Mobile has been able to catch up to the PC market based on the lower power envelope that allowed the frequency improvements to continue along with the rising transistor counts.  In 2002 ARM was rocking a 13 Mhz chip.  Those inexpensive and very power efficient chips have come a long way in 12 years. 

 

They need to "slowly kill windows"? You mean, they should slaughter one of their two cash cows, for a product that does not yet exist? The bloodletting whereof you speak at Apple happened when Apple was a marginal player, at best. MSFT, with all their problems, remains immensely profitable.

post #13 of 122
No matter how cheap u make manure, it's still manure.
post #14 of 122
Now if they sent some thugs door to door saying: "Give us $15 or we'll install Windows on your computer", they might make some money. I know I couldn't pay fast enough!
post #15 of 122

I think the obvious consequence of this move is that PC makers will double down on the bloatware. PC makers get paid for each piece of crapware they put on the computers they sell, and the easiest way to get their crap hardware under a $250 max limit is to load up on the crapware. The user experience for these machines is going to get even worse than it is now, something that is only going to damage the "Windows" brand further in the long term.

post #16 of 122

The main problem with Windows 8.1 is not the price, it's all the tablet stuff that makes it hard to use on a desktop computer. If you are primarily selling to corporate customers you can make stuff hard to use and that's ok, they will just send their staff on training courses, but if you're selling to consumers it has to be easy. Microsoft should go on an "easy" crusade not a price crusade.

post #17 of 122
Quote:
Originally Posted by SolipsismX View Post

These might stave off weakening PC sales and market share slightly but it doesn't resolve their core issues. I hope to see something more radical from Nadella this year but admittedly it could take years before a new direction might make it to market. It's a good thing for them they enough money to bleed for at least another decade.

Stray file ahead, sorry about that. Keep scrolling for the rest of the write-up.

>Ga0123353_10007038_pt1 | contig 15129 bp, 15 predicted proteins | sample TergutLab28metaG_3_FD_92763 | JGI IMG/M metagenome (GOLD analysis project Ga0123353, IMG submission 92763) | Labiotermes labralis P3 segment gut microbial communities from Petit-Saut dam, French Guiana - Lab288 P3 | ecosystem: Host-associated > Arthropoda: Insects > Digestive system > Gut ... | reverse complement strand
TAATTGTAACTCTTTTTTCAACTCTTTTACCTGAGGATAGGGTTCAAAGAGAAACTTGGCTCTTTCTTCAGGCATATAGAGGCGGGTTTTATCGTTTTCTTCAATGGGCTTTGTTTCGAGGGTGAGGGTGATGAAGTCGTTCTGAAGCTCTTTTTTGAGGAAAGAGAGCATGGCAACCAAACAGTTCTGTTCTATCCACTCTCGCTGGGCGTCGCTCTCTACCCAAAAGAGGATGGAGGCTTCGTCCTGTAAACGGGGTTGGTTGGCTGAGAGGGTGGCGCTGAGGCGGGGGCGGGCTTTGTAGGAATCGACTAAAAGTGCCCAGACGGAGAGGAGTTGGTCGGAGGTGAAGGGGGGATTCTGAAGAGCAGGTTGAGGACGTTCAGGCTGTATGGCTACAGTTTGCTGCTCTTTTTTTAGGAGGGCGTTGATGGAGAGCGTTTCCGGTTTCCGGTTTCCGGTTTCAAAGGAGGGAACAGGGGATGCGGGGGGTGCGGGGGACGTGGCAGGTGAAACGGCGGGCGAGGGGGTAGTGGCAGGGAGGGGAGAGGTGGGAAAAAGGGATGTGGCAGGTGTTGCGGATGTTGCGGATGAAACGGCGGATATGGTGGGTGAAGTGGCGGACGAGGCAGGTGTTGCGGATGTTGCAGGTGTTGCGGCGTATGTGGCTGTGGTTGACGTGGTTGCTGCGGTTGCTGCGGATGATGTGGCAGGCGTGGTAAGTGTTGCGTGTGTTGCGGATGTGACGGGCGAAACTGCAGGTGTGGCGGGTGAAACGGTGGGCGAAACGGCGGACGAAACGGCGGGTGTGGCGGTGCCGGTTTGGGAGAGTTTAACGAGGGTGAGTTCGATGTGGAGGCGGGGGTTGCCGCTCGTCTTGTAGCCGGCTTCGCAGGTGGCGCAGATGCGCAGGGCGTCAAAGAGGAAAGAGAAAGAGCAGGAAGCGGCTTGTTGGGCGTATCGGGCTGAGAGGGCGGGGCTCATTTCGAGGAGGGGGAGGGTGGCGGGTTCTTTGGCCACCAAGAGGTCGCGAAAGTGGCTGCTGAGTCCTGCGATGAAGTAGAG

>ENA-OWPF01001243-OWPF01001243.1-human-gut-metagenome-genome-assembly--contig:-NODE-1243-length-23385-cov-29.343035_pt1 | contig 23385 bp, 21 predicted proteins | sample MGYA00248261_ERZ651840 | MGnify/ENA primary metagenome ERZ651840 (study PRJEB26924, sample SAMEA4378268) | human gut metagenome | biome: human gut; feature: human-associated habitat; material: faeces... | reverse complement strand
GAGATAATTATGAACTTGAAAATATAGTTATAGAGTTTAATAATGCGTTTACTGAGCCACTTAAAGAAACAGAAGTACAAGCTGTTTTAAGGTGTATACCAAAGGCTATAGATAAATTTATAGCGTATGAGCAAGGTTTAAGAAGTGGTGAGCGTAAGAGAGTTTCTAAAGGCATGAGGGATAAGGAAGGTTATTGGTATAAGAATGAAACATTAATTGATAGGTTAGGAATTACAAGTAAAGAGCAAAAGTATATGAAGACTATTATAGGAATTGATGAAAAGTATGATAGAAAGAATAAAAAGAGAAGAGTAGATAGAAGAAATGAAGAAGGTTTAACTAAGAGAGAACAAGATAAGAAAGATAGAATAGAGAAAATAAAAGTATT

This is nothing more than to combat rising sales of Chromebooks.  For PC's costing more than $250 or for those upgrading from a previous version of Windows, it's business as usual.  This is nothing more than a token gesture. 

post #18 of 122
Quote:
Originally Posted by AppleInsider View Post

As the mobile device market -- led by device from Apple and Google -- continues to devour traditional PC marketshare, Microsoft is reportedly looking cheaper Windows licensing fees in a bid to stop the hemorrhaging.

Citing people familiar with the matter, Bloomberg reports Microsoft will slash Windows licensing fees by 70 percent for low-cost hardware manufacturers in an attempt to regain marketshare lost to devices running iOS, Android and Chrome.

Under the supposed pricing scheme, OEMs will pay $15 to preinstall Windows 8.1 on devices that sell for less than $250. The fee is down from a traditional rate of $50 per device. Further, Microsoft will not impose restrictions on hardware size or form factor as long as the final product meets the required low retail price.

In addition to the lower fees, Microsoft will also relax its licensing standards by allowing manufacturers using the cheaper rates to forego logo certification. Usually, hardware compatibility is vetted by the Redmond, Wash., company. In addition, these sub-$250 products do not have to be touch enabled.

Recently-appointed Microsoft CEO Satya Nadella is said to be pushing for accelerated development and launch timelines for new Windows devices. The rumored licensing price cuts may be part of that plan.

Friday's report follows rumors that Microsoft is "seriously considerding" allowing Android apps to run on both the PC and mobile iterations of Windows. The move would allow the Windows maker to tap into Google's immense share of the mobile device market.


Every ine of those paragraphs predicts something good for Apple in the near future. Ballmer's parting gift to Apple has been Windows 8.
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post #19 of 122